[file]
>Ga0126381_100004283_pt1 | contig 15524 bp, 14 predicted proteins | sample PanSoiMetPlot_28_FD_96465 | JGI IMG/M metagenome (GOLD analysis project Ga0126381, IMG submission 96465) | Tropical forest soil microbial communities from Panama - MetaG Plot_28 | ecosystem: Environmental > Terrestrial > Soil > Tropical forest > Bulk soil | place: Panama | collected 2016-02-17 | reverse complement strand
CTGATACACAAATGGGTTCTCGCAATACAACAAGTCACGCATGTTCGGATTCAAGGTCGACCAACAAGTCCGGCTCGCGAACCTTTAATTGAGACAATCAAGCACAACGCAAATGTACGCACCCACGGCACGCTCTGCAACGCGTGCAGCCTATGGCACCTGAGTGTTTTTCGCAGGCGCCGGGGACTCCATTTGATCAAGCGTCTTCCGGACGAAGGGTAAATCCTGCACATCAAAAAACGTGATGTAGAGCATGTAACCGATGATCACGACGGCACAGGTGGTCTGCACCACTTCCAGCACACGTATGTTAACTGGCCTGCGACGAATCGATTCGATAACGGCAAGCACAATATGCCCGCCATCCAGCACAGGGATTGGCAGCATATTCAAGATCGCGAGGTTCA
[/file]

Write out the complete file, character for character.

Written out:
>Ga0126381_100004283_pt1 | contig 15524 bp, 14 predicted proteins | sample PanSoiMetPlot_28_FD_96465 | JGI IMG/M metagenome (GOLD analysis project Ga0126381, IMG submission 96465) | Tropical forest soil microbial communities from Panama - MetaG Plot_28 | ecosystem: Environmental > Terrestrial > Soil > Tropical forest > Bulk soil | place: Panama | collected 2016-02-17 | reverse complement strand
CTGATACACAAATGGGTTCTCGCAATACAACAAGTCACGCATGTTCGGATTCAAGGTCGACCAACAAGTCCGGCTCGCGAACCTTTAATTGAGACAATCAAGCACAACGCAAATGTACGCACCCACGGCACGCTCTGCAACGCGTGCAGCCTATGGCACCTGAGTGTTTTTCGCAGGCGCCGGGGACTCCATTTGATCAAGCGTCTTCCGGACGAAGGGTAAATCCTGCACATCAAAAAACGTGATGTAGAGCATGTAACCGATGATCACGACGGCACAGGTGGTCTGCACCACTTCCAGCACACGTATGTTAACTGGCCTGCGACGAATCGATTCGATAACGGCAAGCACAATATGCCCGCCATCCAGCACAGGGATTGGCAGCATATTCAAGATCGCGAGGTTCA